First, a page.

How to identify and adapt to your student’s learning style

Learning style models

Any teacher knows that it is important to adapt the material to the student. Knowing about different learning styles can be very helpful to that process. There are several different learning style models that can be useful to us as teachers. I’ve outlined some of them below.


The Visual, Auditory, Kinaesthetic model is possibly the best known model of learning styles. This model suggest that we learn by either seeing (visual), hearing (auditory) or doing (kinaesthetic). The advantage of the VAK approach is that it is easy to remember and relatively easy to identify a particular student’s learning style. We can get an insight into a new student’s learning style by developing warmer activities that utilise all three learning styles and observing how the student responds.

Learning style

Learning method

Focus on


Learns by seeing

Images and actions


Learns by hearing

Reading and speaking


Learns by doing

Actions and speaking

Gregorc’s model

Developed by Antony Gregorc and Kathleen Butler, this model is based on the idea that we first learn and then process new information. The way we learn information is either concrete, using the senses, or abstract, using the imagination. The way we process this information is either sequential, step-by-step, or random, looking at the bigger picture.

Learning style

Learning method

Focus on

Concrete sequential

Learns by following instructions, being given information and then completing practice activities

Structure, teaching and applying theory

Abstract sequential

Learns by analysing, discussing and applying logic

Discussing the vocabulary or language point

Abstract random

Learns by listening and through interactions with others

Group work and creative projects

Concrete random

Learns by experimenting and taking risks

Experimenting, competition, letting them work things out for themselves

You can find more on how to apply this theory in TEFL classes here:

Kolb’s experimental learning style

This model is relevant to practical learning described by Kolb as “the process whereby knowledge is created through the transformation of experience. Knowledge results from the combinations of grasping and transforming the experience.” This makes it especially relevant to language learning, where we learn by speaking.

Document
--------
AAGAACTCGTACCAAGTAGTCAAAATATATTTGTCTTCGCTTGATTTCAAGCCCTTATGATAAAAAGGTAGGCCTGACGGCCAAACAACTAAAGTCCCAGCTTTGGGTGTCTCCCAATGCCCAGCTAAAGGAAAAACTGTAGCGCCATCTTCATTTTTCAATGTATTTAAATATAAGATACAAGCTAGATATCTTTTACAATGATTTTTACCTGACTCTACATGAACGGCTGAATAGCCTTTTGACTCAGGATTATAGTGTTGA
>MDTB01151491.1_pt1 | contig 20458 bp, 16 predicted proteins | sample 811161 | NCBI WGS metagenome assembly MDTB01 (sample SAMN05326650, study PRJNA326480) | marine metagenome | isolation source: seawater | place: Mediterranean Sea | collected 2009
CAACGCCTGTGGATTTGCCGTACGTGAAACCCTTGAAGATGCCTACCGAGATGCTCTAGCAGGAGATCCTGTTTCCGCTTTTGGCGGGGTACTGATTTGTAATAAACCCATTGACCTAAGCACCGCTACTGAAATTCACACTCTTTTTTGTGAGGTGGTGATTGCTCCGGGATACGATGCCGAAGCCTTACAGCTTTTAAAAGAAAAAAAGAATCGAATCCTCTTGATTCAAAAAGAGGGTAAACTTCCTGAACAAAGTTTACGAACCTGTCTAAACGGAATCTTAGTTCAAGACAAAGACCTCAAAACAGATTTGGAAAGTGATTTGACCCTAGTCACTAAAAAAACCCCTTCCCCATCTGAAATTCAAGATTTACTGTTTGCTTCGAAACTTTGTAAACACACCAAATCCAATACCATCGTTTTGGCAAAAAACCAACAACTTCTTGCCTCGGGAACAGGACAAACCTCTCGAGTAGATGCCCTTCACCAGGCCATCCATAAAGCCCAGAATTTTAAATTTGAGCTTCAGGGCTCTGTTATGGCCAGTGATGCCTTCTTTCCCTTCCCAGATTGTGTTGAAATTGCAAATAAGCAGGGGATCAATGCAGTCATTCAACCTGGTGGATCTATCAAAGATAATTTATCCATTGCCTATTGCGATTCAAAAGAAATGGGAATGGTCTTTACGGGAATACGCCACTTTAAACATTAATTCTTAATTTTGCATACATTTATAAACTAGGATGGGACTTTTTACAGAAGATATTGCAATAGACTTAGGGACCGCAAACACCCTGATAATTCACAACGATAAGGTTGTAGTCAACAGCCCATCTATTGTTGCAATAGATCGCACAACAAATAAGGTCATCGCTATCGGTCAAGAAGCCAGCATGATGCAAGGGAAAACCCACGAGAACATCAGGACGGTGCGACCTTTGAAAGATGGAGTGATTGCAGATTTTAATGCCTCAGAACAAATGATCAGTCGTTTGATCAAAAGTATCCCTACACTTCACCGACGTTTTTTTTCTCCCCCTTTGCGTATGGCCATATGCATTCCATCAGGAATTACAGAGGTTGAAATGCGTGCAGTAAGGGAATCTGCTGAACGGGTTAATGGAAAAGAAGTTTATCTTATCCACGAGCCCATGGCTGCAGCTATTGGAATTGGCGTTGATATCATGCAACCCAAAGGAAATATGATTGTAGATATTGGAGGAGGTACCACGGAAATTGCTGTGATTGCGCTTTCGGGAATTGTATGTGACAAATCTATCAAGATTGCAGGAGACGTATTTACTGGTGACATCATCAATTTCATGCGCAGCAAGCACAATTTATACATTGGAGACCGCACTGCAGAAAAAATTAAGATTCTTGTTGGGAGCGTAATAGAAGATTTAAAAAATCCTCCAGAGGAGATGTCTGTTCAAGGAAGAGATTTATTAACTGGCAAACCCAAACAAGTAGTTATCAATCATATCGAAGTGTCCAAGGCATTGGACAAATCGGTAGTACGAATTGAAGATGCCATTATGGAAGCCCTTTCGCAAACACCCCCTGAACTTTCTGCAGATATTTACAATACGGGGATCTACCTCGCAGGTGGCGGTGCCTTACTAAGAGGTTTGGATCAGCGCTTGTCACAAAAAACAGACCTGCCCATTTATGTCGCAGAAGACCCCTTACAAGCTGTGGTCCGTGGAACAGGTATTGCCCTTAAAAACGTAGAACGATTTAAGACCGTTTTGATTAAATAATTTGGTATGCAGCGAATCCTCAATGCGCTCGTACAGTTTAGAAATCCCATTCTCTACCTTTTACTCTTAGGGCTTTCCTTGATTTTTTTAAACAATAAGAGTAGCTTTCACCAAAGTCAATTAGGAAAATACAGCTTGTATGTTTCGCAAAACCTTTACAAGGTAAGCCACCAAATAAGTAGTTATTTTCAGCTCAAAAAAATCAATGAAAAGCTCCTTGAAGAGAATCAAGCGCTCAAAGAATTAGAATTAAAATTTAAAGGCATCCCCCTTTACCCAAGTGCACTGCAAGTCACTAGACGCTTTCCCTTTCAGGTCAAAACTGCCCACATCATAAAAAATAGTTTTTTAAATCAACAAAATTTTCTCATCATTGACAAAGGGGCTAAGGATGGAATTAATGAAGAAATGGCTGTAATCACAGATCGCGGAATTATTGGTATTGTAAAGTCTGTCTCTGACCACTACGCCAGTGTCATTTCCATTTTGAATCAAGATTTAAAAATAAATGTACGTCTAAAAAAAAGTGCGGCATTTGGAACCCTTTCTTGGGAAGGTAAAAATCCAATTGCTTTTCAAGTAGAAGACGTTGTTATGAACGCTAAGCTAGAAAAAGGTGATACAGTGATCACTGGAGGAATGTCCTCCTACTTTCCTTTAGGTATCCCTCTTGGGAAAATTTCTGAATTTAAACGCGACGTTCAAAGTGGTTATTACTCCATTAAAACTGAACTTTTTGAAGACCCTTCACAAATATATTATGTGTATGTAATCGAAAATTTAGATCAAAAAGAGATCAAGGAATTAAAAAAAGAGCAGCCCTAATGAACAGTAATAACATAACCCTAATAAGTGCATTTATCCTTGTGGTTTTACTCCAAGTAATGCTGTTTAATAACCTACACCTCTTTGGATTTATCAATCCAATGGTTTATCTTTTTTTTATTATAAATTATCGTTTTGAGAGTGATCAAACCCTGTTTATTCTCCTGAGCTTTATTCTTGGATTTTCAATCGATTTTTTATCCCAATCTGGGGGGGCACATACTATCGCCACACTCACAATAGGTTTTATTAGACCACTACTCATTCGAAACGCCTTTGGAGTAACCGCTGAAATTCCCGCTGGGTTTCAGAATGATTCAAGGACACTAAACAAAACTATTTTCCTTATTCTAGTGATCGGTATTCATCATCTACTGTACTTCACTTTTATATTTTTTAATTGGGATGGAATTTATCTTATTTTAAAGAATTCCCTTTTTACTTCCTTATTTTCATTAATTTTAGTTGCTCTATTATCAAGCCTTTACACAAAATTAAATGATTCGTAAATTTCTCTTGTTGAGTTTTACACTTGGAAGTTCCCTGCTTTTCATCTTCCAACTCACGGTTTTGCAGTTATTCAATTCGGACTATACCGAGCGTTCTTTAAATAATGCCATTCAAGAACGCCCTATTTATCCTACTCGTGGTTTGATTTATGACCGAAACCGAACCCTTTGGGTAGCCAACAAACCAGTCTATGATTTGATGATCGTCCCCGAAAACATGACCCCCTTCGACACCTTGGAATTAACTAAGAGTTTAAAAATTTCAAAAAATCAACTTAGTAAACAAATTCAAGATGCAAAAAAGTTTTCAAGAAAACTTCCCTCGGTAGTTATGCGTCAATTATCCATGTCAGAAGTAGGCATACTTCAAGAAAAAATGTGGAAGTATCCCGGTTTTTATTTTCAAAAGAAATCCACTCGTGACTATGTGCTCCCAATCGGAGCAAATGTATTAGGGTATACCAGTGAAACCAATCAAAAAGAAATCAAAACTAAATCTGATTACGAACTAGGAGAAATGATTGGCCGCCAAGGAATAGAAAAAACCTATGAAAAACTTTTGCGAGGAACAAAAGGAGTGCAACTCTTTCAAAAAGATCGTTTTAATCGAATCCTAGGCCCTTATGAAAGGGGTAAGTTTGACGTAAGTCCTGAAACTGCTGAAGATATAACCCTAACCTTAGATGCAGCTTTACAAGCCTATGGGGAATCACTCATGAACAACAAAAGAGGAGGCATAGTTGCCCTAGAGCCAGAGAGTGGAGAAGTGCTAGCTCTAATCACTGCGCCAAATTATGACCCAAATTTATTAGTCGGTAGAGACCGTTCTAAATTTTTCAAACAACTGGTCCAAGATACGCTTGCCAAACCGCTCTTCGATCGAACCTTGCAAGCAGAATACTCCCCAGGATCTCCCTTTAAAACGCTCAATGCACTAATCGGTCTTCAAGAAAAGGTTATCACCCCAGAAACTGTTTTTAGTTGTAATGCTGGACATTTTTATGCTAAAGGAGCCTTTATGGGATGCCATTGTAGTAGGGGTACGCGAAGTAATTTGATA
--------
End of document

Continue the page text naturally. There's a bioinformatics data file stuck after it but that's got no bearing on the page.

Originally used as part of a learning cycle described here, Kolb’s ideas later become a learning style model because each stage of the cycle will come more naturally to some students than to others. There are two aspects to a person’s learning style. Perception is either concrete or abstract. Processing is either active, learning by doing, or reflective, learning by observing.

Learning style

Learning method

Focus on

Convergers (abstract and active)

Learns by applying theory and experimenting

Teach the grammar point or theory first, then apply it to the relevant language. Experiment to see which language it can be applied to

Divergers (concrete and reflective)

Learns through discussion and uses their imagination

Discussion and exploring ideas

Assimilators (abstract and reflective)

Learns by analysing

Discussion and analysing why a word or grammar point works the way it does

Accomodators (concrete and active)

Learns by doing

Give the student lots of time to practice the target language. Let them work things out for themselves as much as possible

Honey and Mumford

Based on Kolb’s model, Peter Honey and Alan Mumford developed their four learning styles. Activists learn by doing while pragmatists need to experiment with the new information. Reflectors learn through observation, and theorists understand concepts by relating them to things they already understand.

These are thought to be flexible instead of fixed characteristics. Like Kolb’s model, this theory suggests that an effective lesson will incorporate all of these learning styles. However, some people identify strongly with one more than the others and many teachers say that it’s helpful to focus on the type of learning that best suits their student.

Learning style

Learning method

Focus on


learns by doing

Giving lots of practice time


uses their imagination and experiments with ideas



observes and reflects

Modelling the correct use of language


fits new information in with what they already know

Reviewing relevant previous topics, teaching vocabulary through synonyms

Grasha and Riechmann

This model comes from a study of how adults learn, making it good option for teachers with older students. Unlike the other styles, this model focuses on what motivates students to learn. It incorporates three learning characteristics existing on a spectrum. The avoidant-participative spectrum shows how structured and goal-oriented the student likes their courses to be. The competitive-collaborative continuum shows the role of teachers and classmates in the student’s learning. The dependent-independent spectrum focuses on whether the student likes to be told things or to work things out for themselves.

Learning style

Motivated by

Focus on


A more relaxed learning environment

Engaging with the student to keep them interested and focused


Structure, discussion and teamwork

Clear expectations, discussion and group work



Acknowledging their contributions and abilities



Creating a calm environment with clarity and shared goals, group work


Clear instructions and goals

Structured classes working towards an established goal


The freedom to explore their interests

Giving the student responsibility for their own learning, the ability to go off on tangents in accordance with their interests


There are several more models of learning styles, but these are the ones I find most useful.

Which learning style models do you find most helpful? Or do you believe that the concept of learning styles is outdated?

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